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Differential Pair Negative Feedback for audio amp

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pha0001m

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Hi all, I am currently working on a phase splitter for my valve audio amplifier. However, I wanted to design the phase splitter stage with transistors instead of traditional valves.

The original circuit, which was implemented with vacumm tubes is attached in figure 1. My LTspice attemped is attached in figure 2. The attempted failed, does anyone has any idea on how to implement a BJT phase splitter.

Thanks,
figure 1.jpgNFB.jpg
 

FvM

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You didn't tell in which sense the circuit fails. I guess it's because you erroneously implemented positive instead of negative feedback.

Did you omit the feedback signal attenuation of the original circuit intentionally?
 

chuckey

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R3 and R4 in your simulator figure are too low. I can not see why a long tailed pair would not work, there are problems with
impedance matching to the existing circuits and I wonder if the Miller affect could be problematic.
Frank
 

crutschow

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Below is my simulation of your circuit, which looks okay to me.
What is the problem with yours?
The feedback phase is confusing because you labeled the inverted signal as + and the non-inverted as -.

Why are R3 and R4 such a low value?

Phase Splitter.gif
 

pha0001m

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R3 and R4 in your simulator figure are too low. I can not see why a long tailed pair would not work, there are problems with
impedance matching to the existing circuits and I wonder if the Miller affect could be problematic.
Frank
Below is my simulation of your circuit, which looks okay to me.
What is the problem with yours?
The feedback phase is confusing because you labeled the inverted signal as + and the non-inverted as -.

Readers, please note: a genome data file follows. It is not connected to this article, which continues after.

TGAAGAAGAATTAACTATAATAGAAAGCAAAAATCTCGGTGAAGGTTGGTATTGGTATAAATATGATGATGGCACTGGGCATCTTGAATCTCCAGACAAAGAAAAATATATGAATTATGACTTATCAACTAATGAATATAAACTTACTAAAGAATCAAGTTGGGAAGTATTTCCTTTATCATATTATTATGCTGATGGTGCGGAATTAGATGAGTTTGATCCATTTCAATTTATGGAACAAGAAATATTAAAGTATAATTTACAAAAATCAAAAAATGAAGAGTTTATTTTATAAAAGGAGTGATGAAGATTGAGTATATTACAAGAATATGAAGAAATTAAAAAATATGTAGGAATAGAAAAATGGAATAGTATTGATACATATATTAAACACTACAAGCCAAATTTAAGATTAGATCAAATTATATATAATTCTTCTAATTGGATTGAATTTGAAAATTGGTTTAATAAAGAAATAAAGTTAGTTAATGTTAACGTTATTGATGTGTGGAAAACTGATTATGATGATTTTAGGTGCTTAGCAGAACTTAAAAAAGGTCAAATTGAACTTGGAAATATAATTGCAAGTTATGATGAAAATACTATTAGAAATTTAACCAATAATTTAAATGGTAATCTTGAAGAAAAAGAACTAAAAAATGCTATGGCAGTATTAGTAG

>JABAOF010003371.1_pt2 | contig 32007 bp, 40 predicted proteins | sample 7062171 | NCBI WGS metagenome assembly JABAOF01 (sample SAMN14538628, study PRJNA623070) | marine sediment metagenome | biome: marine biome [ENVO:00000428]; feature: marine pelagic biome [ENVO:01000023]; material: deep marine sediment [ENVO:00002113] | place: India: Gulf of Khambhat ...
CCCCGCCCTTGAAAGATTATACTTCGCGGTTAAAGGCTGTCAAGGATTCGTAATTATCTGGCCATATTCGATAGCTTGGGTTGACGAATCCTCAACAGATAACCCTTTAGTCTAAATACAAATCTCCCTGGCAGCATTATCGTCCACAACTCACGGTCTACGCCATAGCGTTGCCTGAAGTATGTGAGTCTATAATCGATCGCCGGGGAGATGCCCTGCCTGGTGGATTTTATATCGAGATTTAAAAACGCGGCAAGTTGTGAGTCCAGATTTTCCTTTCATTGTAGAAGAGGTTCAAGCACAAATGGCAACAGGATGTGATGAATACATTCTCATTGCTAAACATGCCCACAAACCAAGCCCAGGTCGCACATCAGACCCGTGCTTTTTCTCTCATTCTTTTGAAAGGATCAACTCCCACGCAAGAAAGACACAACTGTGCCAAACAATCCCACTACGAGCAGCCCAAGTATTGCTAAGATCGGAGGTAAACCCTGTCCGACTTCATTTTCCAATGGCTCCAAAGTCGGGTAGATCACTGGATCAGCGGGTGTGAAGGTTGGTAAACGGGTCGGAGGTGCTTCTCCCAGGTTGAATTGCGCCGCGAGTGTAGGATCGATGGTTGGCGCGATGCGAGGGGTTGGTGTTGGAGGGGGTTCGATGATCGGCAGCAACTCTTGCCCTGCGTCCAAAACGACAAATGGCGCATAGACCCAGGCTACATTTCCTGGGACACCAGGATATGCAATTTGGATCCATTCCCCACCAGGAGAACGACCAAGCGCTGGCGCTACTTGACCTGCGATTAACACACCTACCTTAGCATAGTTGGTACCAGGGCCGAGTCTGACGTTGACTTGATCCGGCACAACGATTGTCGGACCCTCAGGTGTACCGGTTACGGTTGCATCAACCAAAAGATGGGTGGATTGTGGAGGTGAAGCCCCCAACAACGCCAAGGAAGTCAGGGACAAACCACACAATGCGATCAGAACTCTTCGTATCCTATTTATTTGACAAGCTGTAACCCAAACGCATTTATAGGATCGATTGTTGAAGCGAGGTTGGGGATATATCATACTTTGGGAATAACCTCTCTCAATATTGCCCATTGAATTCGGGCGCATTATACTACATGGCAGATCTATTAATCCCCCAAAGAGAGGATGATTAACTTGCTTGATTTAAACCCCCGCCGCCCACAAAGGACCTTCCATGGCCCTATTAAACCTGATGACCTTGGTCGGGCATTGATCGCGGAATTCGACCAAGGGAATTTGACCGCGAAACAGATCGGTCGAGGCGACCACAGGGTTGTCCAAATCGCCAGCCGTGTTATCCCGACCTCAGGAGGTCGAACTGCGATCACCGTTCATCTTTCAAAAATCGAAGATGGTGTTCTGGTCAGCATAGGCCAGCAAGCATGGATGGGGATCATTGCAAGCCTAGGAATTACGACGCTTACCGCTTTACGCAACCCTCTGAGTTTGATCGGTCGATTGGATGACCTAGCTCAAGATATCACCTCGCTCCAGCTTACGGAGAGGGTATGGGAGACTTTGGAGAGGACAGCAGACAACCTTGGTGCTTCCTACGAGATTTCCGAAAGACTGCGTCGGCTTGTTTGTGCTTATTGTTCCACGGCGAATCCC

Why are R3 and R4 such a low value?

View attachment 113287
Thank guys! and thanks for the verification, crutschow! You are right I got mix up with the + and -. Thus I was doing a positive feedback instead of a negative feedback.

R3 and R4 are indeed too low, and they will be increased. I was not thinking properly when I selected these values.

- - - Updated - - -

You didn't tell in which sense the circuit fails. I guess it's because you erroneously implemented positive instead of negative feedback.
Thanks, and yes, you are right! My bad, I was doing a positive feedback, no wonder it was giving me some odd looking results.


Did you omit the feedback signal attenuation of the original circuit intentionally?
Do you mean the feedback connected below R6 in the original schematic?. I omitted it because I am not sure how to included it when the tail resistors are replaced by a constant current sink.
 

FvM

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Do you mean the feedback connected below R6 in the original schematic?
Either if it's connected to R6 or elsewhere, there's a voltage divider with 1:20 or even larger voltage reduction.

As a special point, the feedback is also frequency dependant, optionally achieving medium and high frequency ("Presence") enhancement. I would ignore this feature at first sight.
 

Audioguru

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The "presence" control on the original old amplifier boosted midrange frequencies that caused the output to sound like a telephone with reduced bass and reduced highs.
 

crutschow

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Very curious. The circuit simulation works for either polarity of the NFB signal (as my previous post shows for positive feedback). The only difference is that the polarity of the differential output signal also reverses, even though it's amplitude is essentially unchanged.

After some testing it turns out that the simulator finds a quasi-stable state where the circuit will operate with a value of 0.1 positive feedback. If you Skip the initial operating point solution (UIC) then the circuit oscillates as expected. It works properly with negative feedback.

An interesting case where the simulator gives a result that would be difficult (if not impossible) to achieve in the real world. So always beware if the simulator is giving a result that appears incorrect.
 
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